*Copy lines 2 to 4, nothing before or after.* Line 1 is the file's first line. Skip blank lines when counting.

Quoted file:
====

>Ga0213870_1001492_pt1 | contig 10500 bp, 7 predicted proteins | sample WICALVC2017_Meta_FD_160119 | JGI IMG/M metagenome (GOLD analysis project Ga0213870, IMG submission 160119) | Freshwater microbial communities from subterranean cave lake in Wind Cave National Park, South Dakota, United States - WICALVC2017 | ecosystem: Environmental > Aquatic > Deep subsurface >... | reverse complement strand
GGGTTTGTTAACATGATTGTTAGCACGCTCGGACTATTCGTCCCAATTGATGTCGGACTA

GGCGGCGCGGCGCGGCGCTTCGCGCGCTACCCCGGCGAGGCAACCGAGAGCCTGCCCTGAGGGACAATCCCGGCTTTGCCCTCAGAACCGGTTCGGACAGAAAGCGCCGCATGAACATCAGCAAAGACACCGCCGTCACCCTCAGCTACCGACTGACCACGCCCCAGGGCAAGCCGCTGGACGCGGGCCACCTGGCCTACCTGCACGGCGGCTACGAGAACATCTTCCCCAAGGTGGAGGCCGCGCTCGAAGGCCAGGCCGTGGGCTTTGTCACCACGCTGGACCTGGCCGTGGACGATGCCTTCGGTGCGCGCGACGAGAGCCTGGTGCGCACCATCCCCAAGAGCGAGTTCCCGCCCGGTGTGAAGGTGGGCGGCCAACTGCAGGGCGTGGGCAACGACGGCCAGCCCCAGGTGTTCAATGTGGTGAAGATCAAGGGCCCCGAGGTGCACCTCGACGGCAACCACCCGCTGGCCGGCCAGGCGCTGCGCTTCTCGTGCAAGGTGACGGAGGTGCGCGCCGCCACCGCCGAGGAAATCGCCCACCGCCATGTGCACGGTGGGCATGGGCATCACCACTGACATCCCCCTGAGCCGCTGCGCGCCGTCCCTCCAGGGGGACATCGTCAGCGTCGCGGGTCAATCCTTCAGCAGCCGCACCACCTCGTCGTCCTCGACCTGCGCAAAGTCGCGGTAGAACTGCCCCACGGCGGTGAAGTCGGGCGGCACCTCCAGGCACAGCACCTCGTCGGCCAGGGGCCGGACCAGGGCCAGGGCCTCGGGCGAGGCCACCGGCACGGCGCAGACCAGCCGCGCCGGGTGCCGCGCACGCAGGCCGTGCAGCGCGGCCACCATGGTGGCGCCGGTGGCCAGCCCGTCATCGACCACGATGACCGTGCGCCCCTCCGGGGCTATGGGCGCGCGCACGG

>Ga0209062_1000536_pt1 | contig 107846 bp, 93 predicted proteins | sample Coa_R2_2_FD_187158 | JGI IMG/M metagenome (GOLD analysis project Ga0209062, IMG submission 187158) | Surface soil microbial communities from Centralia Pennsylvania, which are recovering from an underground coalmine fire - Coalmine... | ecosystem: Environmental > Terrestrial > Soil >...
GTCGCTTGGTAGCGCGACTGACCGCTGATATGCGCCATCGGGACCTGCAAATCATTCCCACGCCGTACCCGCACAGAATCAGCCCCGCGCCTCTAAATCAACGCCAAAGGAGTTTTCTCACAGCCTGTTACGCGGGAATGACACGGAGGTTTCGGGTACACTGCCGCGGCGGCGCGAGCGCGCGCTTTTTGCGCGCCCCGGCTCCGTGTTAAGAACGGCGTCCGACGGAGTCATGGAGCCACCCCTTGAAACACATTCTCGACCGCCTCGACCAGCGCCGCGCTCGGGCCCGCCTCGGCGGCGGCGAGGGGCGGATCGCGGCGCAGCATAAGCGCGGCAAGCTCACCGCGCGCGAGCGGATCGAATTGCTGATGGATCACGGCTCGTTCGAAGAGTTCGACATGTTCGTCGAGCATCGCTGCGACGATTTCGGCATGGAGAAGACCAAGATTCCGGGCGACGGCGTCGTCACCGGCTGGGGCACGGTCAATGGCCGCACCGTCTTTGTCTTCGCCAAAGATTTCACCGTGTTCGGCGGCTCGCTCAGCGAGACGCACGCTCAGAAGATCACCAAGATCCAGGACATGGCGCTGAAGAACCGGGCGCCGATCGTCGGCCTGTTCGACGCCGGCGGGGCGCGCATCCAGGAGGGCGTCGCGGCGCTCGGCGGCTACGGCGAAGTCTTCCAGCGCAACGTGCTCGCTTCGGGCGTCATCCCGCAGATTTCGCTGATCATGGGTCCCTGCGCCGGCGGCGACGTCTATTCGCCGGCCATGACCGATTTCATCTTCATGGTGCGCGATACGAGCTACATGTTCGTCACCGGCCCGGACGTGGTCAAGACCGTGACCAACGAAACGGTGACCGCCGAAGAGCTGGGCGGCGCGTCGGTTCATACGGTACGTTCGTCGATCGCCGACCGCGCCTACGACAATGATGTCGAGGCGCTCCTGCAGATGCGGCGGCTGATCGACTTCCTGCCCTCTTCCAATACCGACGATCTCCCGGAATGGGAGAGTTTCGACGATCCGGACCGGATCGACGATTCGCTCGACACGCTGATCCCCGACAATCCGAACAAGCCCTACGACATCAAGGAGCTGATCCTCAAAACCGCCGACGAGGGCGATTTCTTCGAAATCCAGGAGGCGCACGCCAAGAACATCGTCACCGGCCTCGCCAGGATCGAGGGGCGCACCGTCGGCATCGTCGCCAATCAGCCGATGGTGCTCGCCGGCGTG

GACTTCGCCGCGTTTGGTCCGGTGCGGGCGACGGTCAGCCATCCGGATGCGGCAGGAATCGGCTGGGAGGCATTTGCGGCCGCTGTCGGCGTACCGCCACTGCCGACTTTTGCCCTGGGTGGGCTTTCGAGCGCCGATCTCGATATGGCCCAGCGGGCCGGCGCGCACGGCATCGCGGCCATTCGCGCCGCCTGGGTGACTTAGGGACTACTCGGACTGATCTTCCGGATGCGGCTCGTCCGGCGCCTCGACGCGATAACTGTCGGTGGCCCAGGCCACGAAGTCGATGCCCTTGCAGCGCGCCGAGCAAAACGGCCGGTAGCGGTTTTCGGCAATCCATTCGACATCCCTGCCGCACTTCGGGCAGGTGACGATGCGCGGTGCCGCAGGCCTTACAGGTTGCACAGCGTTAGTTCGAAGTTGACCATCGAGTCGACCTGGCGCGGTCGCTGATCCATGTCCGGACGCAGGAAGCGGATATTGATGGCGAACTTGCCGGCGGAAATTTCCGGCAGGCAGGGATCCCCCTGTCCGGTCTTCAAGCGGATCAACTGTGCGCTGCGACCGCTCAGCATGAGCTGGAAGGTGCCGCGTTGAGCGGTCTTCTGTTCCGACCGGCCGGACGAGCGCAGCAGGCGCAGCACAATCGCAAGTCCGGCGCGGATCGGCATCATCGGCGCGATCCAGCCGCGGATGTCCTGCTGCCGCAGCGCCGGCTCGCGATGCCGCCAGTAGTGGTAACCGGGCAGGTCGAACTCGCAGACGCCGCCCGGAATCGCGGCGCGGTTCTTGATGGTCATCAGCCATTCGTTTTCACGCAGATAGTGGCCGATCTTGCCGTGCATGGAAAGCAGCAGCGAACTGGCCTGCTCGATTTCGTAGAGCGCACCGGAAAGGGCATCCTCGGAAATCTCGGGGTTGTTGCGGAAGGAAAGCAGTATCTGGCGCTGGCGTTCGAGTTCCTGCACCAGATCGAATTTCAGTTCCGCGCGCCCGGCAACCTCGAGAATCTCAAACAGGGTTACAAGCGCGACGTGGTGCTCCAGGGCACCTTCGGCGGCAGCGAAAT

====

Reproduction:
GGGTTTGTTAACATGATTGTTAGCACGCTCGGACTATTCGTCCCAATTGATGTCGGACTA

GGCGGCGCGGCGCGGCGCTTCGCGCGCTACCCCGGCGAGGCAACCGAGAGCCTGCCCTGAGGGACAATCCCGGCTTTGCCCTCAGAACCGGTTCGGACAGAAAGCGCCGCATGAACATCAGCAAAGACACCGCCGTCACCCTCAGCTACCGACTGACCACGCCCCAGGGCAAGCCGCTGGACGCGGGCCACCTGGCCTACCTGCACGGCGGCTACGAGAACATCTTCCCCAAGGTGGAGGCCGCGCTCGAAGGCCAGGCCGTGGGCTTTGTCACCACGCTGGACCTGGCCGTGGACGATGCCTTCGGTGCGCGCGACGAGAGCCTGGTGCGCACCATCCCCAAGAGCGAGTTCCCGCCCGGTGTGAAGGTGGGCGGCCAACTGCAGGGCGTGGGCAACGACGGCCAGCCCCAGGTGTTCAATGTGGTGAAGATCAAGGGCCCCGAGGTGCACCTCGACGGCAACCACCCGCTGGCCGGCCAGGCGCTGCGCTTCTCGTGCAAGGTGACGGAGGTGCGCGCCGCCACCGCCGAGGAAATCGCCCACCGCCATGTGCACGGTGGGCATGGGCATCACCACTGACATCCCCCTGAGCCGCTGCGCGCCGTCCCTCCAGGGGGACATCGTCAGCGTCGCGGGTCAATCCTTCAGCAGCCGCACCACCTCGTCGTCCTCGACCTGCGCAAAGTCGCGGTAGAACTGCCCCACGGCGGTGAAGTCGGGCGGCACCTCCAGGCACAGCACCTCGTCGGCCAGGGGCCGGACCAGGGCCAGGGCCTCGGGCGAGGCCACCGGCACGGCGCAGACCAGCCGCGCCGGGTGCCGCGCACGCAGGCCGTGCAGCGCGGCCACCATGGTGGCGCCGGTGGCCAGCCCGTCATCGACCACGATGACCGTGCGCCCCTCCGGGGCTATGGGCGCGCGCACGG

>Ga0209062_1000536_pt1 | contig 107846 bp, 93 predicted proteins | sample Coa_R2_2_FD_187158 | JGI IMG/M metagenome (GOLD analysis project Ga0209062, IMG submission 187158) | Surface soil microbial communities from Centralia Pennsylvania, which are recovering from an underground coalmine fire - Coalmine... | ecosystem: Environmental > Terrestrial > Soil >...